Cognitive Styles and Design Interactions in Web-Based Education

Cognitive Styles and Design Interactions in Web-Based Education

Michael Workman (Florida Institute of Technology, USA)
DOI: 10.4018/978-1-60566-392-0.ch004
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Online education has experienced phenomenal growth, but some researchers and practitioners, as well as some students, have raised serious questions about the efficacy of online education. The research literature shows a clear division between those who maintain that the quality of online education is at least on par with traditional classroom education, while another body is more dubious about that conclusion. In this chapter, we will examine some of the personal and situational variables that confound these findings –both positive and negative, and suggest that media and their interactions with individual learning styles and instructor educational philosophies need to be taken into account in the design and delivery of online education.
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The ease with which information can be distributed over the Internet to a large number of recipients has vastly expanded the reach of education and information access (Giannakoulopoulos, & Kodellas, 2005). Consequently, there has been an explosion of online educational programs as well as in the proportion of students who are studying online (Harasim, 2001). A significant body of research, over the years, has asserted the notion that student performance is equivalent between those enrolled in online education compared to students taught in a traditional classroom (c.f. Arbaugh, 2000; Blackley & Curran-Smith, 1998; Freeman & Capper, 1999; Johnson, Aragon, Shaik & Palma-Rivas, 2000; Maki, Maki, Patterson & Whittaker, 2000). However, the difficulty found in studies such as these is the extrapolation of performance across student populations, who in most of these cases are not randomly selected or assigned to study groups. This presents a variety of research design and control issues including variations in subject matter, student abilities and other important factors that would affect the conclusions. As an example, students who attend traditional classrooms are usually younger and have less “world knowledge” and experience than those who take online courses (Harasim, 2001; Lake, 2008).

Not only do student demographics and maturation characteristics tend to vary between student populations, but also there are differential characteristics among instructors and instructional styles, teaching philosophies, and designs. For instance, Maki, et al. (2000) conducted a two-year quasi-experimental study of undergraduate students and concluded that students in the online sections of an introductory psychology course assimilated more information as measured by content questions and performed better on examinations than those in the classroom. However, this study, as with most of the others, along with the lack of randomization, failed to account for important instructor and instructional differences.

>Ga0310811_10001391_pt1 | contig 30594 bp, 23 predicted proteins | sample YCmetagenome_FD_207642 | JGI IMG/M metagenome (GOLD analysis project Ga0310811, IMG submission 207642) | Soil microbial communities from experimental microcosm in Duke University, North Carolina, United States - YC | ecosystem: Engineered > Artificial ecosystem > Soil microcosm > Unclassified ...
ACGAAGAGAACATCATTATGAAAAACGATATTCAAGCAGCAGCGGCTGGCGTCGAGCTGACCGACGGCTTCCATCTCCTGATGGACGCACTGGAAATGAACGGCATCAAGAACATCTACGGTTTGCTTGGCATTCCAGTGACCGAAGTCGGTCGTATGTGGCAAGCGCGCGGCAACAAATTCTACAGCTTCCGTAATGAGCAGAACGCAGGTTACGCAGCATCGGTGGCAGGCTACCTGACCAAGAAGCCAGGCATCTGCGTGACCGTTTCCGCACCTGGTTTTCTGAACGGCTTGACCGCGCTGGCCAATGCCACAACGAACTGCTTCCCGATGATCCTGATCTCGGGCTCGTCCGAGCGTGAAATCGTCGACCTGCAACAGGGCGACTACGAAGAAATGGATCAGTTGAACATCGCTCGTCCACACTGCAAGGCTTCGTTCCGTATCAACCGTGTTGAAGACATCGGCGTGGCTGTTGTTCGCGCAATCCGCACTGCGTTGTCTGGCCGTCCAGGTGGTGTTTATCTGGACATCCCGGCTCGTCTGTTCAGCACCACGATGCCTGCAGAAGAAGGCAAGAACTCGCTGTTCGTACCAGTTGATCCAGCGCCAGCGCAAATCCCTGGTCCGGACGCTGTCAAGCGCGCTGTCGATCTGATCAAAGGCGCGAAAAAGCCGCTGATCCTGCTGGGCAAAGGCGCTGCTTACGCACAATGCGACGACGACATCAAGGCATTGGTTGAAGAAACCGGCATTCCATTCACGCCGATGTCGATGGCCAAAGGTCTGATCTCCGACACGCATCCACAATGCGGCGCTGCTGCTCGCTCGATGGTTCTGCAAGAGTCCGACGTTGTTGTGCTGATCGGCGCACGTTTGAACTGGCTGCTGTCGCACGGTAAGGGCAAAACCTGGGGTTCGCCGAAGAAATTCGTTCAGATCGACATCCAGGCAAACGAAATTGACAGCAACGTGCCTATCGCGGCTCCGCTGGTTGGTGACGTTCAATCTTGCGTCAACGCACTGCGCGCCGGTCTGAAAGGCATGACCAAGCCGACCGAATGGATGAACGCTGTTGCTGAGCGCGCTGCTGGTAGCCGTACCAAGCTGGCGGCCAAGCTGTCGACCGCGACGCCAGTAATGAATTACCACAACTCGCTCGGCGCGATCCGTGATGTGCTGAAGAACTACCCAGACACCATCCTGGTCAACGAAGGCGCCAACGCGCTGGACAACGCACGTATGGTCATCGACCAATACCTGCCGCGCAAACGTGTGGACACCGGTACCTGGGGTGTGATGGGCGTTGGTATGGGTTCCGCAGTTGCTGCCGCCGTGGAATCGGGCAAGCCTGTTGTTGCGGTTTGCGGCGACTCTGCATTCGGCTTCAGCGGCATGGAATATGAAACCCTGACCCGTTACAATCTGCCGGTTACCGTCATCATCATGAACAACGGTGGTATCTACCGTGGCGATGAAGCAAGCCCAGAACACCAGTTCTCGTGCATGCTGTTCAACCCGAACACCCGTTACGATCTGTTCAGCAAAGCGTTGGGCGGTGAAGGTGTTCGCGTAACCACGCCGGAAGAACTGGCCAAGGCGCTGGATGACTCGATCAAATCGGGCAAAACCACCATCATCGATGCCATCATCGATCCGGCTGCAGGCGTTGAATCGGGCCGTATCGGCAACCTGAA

Some studies have attempted to control for these instructor and instructional differences by having the same instructor teach both the online and proximal groups, yet at same time, the instructor has also been the researcher –raising issues of bias, or used an instructor who applied dissimilar instructional designs between the two modes, making a valid comparison impossible.

In addition to the contamination from the research design problems, there are also a number of personal and situational variables that impact the findings and yet are rarely if ever controlled in the research designs or analyses, such as class sizes, types of technologies used in the instruction, student learning styles, the degree of student involvement, and the type of subject matter taught such as whether the materials require domain specific or domain general skills and knowledge (Bailey & Iqbal, 2007; Bangert, 2008; Martinez-Torres, Marin, Garcia, Vazquez, Oliva, & Torres, 2008; Oliver, & Moore, 2008; Workman, 2004).

Furthermore, the motivations of students taking classes online versus in the more traditional classroom may differ. While both online and traditional students are primarily concerned with subsequent employment opportunities and in the educational experience (Lake, 2008), one of the most significant attractions for students studying online is, first, convenience, followed by flexibility, beyond that of educational quality or learning outcomes (Kariya, 2003).

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